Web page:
Race day last year dawned the only sunny day in a couple weeks!  The water was freezing but manageable, and after a less than 32 min swim I was on the bike.  Three loops of Stanley Park, with plenty of encouragement from my swim family and I was on pace for a fantastic 10K to finish it all off.  It was the most prepared I’d ever felt for a race, and the most fun I’d had: every picture from that day is just me grinning ear to ear.  I exceeded my expectations and finished the tri in my dream time of 3 hours.

At the beginning of last summer’s ‘Fat August’ (the month you have to take off from training because you got shingles after your epic triathlon performance) I started hearing whispers of the World Championships.  Inspired by the awesome season and new friends, I committed to going to worlds in the spirit of the Masters philosophy of fun, fitness and friendship for life.  I didn’t know how fast the qualifying times would be, or that I would actually have to be super human to make them: I had a goal, I was going to worlds.

Training started in September, and since then I’ve hit the pool at least 3 times a week, every week, in preparation.  I’ve conquered some massive swims in the last year, including Bex’s Farewell 50 x 50m, The 12 Days of Christmas 7800m swim, Swim Camp, and Nicole’s Farewell 60 x 50m.  I’ve been to 8 swim meets and done two open water races in the last 10 months.  In July I swam 50 kilometers in total. Have I done absolutely everything possible I could have done to be the most competitive I could possibly be at worlds?  Heck no, I have a life! In late October the qualifying times were released and I did the math: I just wouldn’t officially qualify.  I was very, very upset, and worried that I wouldn’t be able to go, until I read the rules a few more times: “you must register with a qualifying time” WELL, I can do that!  So I kept biking, and running (both awful for ankle flexibility, which is necessary for swimming).  I went hiking when I should have been swimming, and hung out with friends, and made new friends and made sure to keep doing all the things I loved while swimming more and more.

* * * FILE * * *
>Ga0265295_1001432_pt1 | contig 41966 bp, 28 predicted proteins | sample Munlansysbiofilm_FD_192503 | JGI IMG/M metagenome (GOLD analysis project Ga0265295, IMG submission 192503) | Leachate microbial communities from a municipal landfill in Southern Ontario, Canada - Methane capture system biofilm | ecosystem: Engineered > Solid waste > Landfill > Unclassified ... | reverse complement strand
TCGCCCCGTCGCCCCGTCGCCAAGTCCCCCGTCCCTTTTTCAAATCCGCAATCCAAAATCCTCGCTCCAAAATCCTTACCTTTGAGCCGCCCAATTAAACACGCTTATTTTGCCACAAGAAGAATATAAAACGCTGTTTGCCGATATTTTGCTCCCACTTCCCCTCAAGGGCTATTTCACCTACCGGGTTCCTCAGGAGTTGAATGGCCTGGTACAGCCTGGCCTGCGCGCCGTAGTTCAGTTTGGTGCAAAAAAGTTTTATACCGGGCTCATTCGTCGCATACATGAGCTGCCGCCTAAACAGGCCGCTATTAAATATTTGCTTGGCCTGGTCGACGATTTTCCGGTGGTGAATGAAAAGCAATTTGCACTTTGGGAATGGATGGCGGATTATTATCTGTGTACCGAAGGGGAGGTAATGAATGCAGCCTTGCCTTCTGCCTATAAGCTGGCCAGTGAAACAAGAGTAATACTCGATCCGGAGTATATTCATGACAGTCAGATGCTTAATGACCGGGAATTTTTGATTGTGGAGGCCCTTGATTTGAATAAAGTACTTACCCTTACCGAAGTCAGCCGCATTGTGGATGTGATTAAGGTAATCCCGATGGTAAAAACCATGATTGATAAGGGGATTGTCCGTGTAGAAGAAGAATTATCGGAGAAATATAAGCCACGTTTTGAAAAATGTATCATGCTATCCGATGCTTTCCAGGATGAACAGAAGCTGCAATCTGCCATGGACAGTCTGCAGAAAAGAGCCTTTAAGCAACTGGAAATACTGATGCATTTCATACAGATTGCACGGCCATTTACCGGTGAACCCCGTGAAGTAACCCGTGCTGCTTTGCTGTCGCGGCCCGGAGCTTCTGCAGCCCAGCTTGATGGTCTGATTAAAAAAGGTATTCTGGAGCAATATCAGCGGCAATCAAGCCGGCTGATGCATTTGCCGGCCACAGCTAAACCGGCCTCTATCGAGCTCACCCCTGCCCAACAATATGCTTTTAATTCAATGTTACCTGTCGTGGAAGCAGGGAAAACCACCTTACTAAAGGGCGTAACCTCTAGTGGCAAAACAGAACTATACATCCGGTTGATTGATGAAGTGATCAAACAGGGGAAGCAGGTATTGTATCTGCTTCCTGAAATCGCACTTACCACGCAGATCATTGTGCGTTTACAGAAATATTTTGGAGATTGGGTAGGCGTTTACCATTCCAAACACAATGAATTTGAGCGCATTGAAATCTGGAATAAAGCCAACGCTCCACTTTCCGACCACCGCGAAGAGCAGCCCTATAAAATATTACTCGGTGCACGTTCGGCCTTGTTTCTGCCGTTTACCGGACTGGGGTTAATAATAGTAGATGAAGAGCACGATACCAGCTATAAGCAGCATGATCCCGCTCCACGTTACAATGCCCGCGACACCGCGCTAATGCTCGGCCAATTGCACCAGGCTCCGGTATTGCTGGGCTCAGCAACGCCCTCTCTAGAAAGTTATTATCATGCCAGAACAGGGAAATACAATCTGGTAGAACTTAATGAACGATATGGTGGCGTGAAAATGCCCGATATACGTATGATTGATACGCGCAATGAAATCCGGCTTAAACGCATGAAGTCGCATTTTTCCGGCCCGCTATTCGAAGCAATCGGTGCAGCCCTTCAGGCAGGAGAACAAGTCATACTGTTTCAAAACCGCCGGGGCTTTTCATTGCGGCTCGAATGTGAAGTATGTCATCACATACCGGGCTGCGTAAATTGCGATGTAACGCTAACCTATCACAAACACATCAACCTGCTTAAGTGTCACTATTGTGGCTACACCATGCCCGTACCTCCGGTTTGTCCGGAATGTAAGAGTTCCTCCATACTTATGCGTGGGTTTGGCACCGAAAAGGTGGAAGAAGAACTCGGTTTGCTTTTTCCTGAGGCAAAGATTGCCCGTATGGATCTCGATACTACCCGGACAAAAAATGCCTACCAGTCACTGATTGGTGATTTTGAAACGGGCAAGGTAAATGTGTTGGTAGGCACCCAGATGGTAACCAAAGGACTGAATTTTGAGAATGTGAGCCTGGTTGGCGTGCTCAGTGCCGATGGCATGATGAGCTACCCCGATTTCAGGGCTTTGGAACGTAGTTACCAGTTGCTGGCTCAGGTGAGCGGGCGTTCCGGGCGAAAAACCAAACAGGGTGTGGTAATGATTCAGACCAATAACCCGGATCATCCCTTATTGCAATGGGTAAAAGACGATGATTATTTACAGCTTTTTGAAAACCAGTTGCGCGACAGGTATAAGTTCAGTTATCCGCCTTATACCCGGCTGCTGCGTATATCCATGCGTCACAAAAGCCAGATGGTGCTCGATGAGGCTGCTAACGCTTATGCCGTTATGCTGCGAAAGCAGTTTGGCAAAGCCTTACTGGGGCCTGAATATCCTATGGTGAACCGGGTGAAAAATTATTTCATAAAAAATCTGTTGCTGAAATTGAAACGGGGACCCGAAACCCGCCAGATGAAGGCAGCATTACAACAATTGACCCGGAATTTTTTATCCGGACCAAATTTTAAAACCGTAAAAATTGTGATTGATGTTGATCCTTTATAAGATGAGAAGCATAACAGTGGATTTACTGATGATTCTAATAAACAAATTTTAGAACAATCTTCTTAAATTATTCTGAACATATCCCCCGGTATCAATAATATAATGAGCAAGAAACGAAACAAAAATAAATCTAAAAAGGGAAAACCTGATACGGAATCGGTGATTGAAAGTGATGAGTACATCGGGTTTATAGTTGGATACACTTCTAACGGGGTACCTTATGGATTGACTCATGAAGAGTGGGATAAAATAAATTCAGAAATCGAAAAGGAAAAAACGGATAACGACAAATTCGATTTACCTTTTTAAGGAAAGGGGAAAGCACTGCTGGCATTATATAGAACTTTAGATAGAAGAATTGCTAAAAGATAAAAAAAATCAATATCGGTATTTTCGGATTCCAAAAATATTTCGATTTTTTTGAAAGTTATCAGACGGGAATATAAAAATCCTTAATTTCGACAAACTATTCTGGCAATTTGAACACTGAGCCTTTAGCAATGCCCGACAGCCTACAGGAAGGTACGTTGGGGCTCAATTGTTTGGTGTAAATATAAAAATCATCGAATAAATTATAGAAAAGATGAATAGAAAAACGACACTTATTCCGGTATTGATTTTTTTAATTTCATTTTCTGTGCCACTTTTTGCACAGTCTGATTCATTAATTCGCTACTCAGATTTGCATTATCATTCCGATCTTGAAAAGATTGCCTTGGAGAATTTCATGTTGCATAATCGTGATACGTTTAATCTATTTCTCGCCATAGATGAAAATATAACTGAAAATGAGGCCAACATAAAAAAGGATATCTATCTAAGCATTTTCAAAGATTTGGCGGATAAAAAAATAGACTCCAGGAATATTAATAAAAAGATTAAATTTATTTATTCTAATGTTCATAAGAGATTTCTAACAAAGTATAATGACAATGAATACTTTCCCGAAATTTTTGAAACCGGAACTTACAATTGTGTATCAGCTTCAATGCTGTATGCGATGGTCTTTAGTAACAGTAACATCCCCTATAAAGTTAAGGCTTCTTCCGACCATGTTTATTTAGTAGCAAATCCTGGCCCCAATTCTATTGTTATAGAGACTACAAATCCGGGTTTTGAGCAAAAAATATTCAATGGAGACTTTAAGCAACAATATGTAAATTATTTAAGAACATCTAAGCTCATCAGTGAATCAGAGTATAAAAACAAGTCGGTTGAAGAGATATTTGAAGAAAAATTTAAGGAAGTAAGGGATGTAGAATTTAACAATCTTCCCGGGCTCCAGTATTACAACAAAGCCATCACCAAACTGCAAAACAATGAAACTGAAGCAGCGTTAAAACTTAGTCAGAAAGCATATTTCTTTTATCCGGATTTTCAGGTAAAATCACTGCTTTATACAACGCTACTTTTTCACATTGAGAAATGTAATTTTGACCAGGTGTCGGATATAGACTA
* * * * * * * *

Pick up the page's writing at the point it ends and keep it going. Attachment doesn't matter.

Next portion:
After a year with EBSC I’d moved up three lanes, and in the last few months I’ve moved up another one.  Right in the middle of the pack, swimming my little heart out and trying not to be too hard on myself.  I am totally the person who can get a 6 second personal best time and then cry about it because it’s not what I wanted or thought I could achieve . . . Yeah, I know, I can’t stand my stupidity either sometimes.

I’m leaving for worlds in about 30 hours. My bag is packed, my suits and caps and goggles are all bought and ready to go.  If I have the races of my life I might make some of the qualifying times, but I’m pretty sure there are many others who are in the same boat as me: swimming with everything they’ve got while trying to savor every moment. One thing IS for sure though, I’m going to win at having the most fun  #worldshereicome!